For example, if one of your children wants to keep the home and live in it, but the other prefers to sell it in order to pay off their debts, the child who wants to sell could go to court in order to force their sibling to sell the property. However, this potential for conflict can be avoided by putting your home in a living trust.
If you name more than one beneficiary for your home in your living trust, you can name a neutral third-party as successor trustee to carry out your wishes and manage the process regarding the disposition of your home. For example, the trustee could allow one child to live in the home, while the other could receive other estate assets of equal value, or the trustee could come up with some alternative solution to stave off the potential for conflict.
Transfer On Death Deed
In some states you can use what is known as a Transfer on Death (TOD) deed to transfer ownership of your home to your loved ones without the need for probate. Initially created as an inexpensive alternative to living trusts, a TOD deed allows named beneficiaries to assume ownership of your home without undergoing probate or trust administration.
TOD deeds come with some major drawbacks and may create unintended problems for your loved ones. Before you rely on a TOD deed as a cheaper alternative to passing your house via a trust, consider the following factors:
- If your property is held in joint tenancy, your joint tenant becomes the sole owner upon your death and has full control of the property. This could make your TOD deed obsolete unless you both agree on the beneficiary. Once your joint tenant has full control of the property, they could change the beneficiary or do whatever they want with the property.
- Unlike a living trust, a TOD deed cannot be used to manage, sell, or borrow against the property during your incapacity. This means if you become incapacitated, the beneficiary of your TOD deed would be unable to access your home to sell or refinance the property to pay for your care the way a trustee could if the home was in a trust.
- If the beneficiary of the TOD deed is a minor upon your death, a court-appointed guardian will need to be named to control your property until the child reaches legal age. If your home is in a trust instead, the person you named as successor trustee can manage the property until your child reaches legal age.
- Using a TOD deed to transfer ownership of your home to try and lower the value of your assets does not count as a Medicaid spend-down. Plus, depending on the state, the property may even be subject to the Medicaid Estate Recovery Program (MERP) after you pass away.
Given these potential complications, using a TOD deed to transfer ownership of your home as an alternative to a living trust is rarely a good idea. Instead, we can help you find better ways to transfer ownership of your home that will keep your family out of court and out of conflict.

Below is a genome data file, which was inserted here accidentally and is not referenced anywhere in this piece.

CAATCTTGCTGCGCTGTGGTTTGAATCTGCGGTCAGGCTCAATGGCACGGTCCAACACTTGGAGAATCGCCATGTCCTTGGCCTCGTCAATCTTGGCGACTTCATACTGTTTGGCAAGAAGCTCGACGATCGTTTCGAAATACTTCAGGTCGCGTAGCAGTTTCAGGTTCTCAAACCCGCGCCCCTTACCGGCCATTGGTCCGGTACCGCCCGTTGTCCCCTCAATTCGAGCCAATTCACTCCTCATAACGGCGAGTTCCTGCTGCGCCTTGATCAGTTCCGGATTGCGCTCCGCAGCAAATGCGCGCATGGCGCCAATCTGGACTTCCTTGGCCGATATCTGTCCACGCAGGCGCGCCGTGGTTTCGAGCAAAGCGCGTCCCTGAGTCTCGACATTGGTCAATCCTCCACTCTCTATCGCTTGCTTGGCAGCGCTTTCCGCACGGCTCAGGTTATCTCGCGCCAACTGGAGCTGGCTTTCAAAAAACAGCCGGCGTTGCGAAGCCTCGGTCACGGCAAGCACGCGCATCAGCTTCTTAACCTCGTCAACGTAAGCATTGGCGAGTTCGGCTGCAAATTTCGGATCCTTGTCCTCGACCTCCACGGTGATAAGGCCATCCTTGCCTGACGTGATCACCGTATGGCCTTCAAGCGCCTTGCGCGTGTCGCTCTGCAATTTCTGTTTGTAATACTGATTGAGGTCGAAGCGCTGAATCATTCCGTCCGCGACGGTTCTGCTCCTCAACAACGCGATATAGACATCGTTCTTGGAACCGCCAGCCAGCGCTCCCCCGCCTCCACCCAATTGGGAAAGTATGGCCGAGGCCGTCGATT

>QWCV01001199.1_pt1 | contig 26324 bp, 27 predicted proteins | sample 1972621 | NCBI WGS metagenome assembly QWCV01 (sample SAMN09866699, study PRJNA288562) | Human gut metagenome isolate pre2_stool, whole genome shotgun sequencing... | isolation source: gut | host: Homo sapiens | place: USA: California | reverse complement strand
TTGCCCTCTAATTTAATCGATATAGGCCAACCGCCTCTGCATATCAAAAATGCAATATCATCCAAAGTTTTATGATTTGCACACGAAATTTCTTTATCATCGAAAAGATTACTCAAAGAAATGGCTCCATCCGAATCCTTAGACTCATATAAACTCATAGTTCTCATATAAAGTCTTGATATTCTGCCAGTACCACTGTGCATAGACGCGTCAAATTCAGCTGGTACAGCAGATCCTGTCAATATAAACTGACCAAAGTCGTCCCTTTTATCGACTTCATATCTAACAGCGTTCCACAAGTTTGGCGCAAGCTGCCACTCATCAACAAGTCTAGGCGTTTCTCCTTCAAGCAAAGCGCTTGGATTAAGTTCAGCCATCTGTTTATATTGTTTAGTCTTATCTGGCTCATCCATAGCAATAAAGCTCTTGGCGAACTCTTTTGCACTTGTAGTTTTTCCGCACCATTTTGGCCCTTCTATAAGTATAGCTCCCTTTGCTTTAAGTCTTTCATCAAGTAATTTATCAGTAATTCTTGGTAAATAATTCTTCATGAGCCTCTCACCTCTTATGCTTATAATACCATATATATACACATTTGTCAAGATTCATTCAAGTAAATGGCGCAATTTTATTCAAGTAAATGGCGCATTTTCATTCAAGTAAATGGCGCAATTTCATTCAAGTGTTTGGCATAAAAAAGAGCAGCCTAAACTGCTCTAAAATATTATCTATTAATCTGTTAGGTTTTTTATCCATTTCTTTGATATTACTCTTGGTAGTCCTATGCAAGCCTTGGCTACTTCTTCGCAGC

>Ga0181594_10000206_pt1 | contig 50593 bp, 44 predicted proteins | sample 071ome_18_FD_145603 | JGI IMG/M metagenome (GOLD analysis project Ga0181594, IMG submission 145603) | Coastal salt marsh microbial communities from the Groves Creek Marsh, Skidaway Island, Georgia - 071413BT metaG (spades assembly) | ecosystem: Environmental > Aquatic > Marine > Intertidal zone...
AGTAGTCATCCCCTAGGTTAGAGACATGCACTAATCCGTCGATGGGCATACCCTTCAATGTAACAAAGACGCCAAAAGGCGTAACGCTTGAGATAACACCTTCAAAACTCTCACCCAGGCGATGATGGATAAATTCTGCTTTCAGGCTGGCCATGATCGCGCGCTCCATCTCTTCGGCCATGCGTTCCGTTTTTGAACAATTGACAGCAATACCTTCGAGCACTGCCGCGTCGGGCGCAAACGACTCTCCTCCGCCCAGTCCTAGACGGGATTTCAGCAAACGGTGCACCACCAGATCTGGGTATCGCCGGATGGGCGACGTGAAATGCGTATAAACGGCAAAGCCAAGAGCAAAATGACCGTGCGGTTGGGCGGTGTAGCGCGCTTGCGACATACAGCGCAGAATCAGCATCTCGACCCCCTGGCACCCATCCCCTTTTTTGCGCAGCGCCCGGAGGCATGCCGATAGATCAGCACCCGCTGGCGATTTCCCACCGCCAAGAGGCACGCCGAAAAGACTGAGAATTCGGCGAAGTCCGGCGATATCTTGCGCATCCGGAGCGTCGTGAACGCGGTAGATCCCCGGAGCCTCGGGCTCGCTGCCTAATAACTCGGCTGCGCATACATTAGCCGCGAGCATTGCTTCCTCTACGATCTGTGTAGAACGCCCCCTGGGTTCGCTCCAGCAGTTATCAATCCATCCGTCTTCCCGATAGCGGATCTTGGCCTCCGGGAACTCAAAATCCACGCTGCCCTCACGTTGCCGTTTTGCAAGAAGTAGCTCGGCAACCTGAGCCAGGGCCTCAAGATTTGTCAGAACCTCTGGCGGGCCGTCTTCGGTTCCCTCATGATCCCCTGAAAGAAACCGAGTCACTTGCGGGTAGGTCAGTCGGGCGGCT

Find The Solution That’s Right for Your Family
Although putting your home in a living trust can be an ideal way to pass your home to your loved ones, each family’s circumstances are different. This is why we create custom documents based on what you actually need and what will be the most affordable, efficient solution for you and your family—both now and in the future—taking into consideration your family dynamics, assets and desires.
The best way for you to determine whether or not your estate plan should include a will, a trust, or some combination of the two is to meet with us for a Family Wealth Planning Session, which is the first step in our Life & Legacy Planning Process. During this process, we will take you through an analysis of your assets, discover what is most important to you, and discuss what will happen to your loved ones when you pass away or if you become incapacitated.
Sitting down with us will empower you to feel 100% confident that you have the right combination of estate planning solutions to fit with your unique asset profile, family dynamics, and budget. In fact, we see estate planning as so much more than planning for death, which is why we call it Life & Legacy Planning. It is about your life and the legacy you are creating by the choices you make today. Contact us today to learn more.
This article is a service of Reflections Life Planning LLC, Personal Family Lawyer®. We do not just draft documents; we ensure you make informed and empowered decisions about life and death, for yourself and the people you love. That’s why we offer a Family Wealth Planning Session™, during which you will get more financially organized than you’ve ever been before and make all the best choices for the people you love. You can begin by calling our office today to schedule a Family Wealth Planning Session and mention this article to find out how to get this $750 session at no charge.